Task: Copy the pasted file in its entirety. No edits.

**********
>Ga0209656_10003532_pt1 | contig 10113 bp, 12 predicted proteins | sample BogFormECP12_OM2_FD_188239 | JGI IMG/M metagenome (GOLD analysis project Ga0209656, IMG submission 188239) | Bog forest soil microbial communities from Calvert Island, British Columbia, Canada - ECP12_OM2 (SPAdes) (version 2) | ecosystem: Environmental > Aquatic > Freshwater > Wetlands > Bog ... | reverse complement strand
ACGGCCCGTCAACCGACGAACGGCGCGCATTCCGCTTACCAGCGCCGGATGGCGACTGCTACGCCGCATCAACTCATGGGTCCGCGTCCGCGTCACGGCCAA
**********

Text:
>Ga0209656_10003532_pt1 | contig 10113 bp, 12 predicted proteins | sample BogFormECP12_OM2_FD_188239 | JGI IMG/M metagenome (GOLD analysis project Ga0209656, IMG submission 188239) | Bog forest soil microbial communities from Calvert Island, British Columbia, Canada - ECP12_OM2 (SPAdes) (version 2) | ecosystem: Environmental > Aquatic > Freshwater > Wetlands > Bog ... | reverse complement strand
ACGGCCCGTCAACCGACGAACGGCGCGCATTCCGCTTACCAGCGCCGGATGGCGACTGCTACGCCGCATCAACTCATGGGTCCGCGTCCGCGTCACGGCCAA